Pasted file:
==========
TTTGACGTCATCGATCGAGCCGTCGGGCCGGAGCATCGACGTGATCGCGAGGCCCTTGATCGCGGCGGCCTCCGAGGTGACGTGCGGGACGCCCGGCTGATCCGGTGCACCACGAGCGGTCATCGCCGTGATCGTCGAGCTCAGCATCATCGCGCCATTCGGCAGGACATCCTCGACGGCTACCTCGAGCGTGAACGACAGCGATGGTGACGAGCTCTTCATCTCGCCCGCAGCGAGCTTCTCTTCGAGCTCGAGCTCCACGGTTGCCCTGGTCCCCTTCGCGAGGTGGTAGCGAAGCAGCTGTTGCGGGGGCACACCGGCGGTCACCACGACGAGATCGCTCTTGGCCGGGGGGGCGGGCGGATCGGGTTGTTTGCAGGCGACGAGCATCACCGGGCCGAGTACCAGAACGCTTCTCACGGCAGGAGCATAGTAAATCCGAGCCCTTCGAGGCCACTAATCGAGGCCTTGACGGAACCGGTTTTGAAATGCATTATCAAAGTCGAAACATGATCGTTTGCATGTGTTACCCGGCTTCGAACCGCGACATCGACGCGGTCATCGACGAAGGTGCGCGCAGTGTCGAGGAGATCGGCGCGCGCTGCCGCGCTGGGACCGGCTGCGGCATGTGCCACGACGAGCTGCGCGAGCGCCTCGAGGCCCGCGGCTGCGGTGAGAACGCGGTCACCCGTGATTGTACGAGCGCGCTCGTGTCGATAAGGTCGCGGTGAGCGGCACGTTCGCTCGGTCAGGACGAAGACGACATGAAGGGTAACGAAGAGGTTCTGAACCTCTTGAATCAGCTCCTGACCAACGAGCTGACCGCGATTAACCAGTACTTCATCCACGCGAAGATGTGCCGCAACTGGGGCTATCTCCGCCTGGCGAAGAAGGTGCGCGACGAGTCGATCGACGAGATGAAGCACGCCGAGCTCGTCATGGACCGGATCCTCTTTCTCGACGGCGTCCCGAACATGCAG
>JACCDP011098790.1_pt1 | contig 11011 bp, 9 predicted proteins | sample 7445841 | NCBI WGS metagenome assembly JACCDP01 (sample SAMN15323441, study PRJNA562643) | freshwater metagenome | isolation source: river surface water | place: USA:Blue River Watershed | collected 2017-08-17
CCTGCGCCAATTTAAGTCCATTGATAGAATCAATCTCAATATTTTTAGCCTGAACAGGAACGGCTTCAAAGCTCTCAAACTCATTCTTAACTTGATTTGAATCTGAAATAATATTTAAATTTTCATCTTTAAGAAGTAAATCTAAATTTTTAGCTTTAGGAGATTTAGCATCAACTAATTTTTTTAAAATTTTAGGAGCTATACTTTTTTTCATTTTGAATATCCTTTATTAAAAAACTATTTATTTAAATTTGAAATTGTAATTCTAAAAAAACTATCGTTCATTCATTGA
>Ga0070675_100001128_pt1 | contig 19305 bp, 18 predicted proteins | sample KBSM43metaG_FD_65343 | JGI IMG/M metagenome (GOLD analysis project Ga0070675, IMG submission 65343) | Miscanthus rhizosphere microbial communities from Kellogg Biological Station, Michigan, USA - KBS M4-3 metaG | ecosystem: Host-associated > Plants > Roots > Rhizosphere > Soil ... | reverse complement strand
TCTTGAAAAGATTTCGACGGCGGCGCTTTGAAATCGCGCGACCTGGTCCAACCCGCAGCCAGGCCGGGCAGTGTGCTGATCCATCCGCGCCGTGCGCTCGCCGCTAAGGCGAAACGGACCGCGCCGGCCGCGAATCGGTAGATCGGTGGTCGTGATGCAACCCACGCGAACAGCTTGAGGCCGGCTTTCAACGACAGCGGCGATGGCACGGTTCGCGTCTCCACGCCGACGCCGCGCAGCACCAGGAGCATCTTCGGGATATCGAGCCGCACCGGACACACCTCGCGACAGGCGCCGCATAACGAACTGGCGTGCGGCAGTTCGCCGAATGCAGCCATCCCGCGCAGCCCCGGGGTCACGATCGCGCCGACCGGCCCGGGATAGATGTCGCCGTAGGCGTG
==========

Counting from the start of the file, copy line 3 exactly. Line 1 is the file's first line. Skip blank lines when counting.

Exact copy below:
CCTGCGCCAATTTAAGTCCATTGATAGAATCAATCTCAATATTTTTAGCCTGAACAGGAACGGCTTCAAAGCTCTCAAACTCATTCTTAACTTGATTTGAATCTGAAATAATATTTAAATTTTCATCTTTAAGAAGTAAATCTAAATTTTTAGCTTTAGGAGATTTAGCATCAACTAATTTTTTTAAAATTTTAGGAGCTATACTTTTTTTCATTTTGAATATCCTTTATTAAAAAACTATTTATTTAAATTTGAAATTGTAATTCTAAAAAAACTATCGTTCATTCATTGA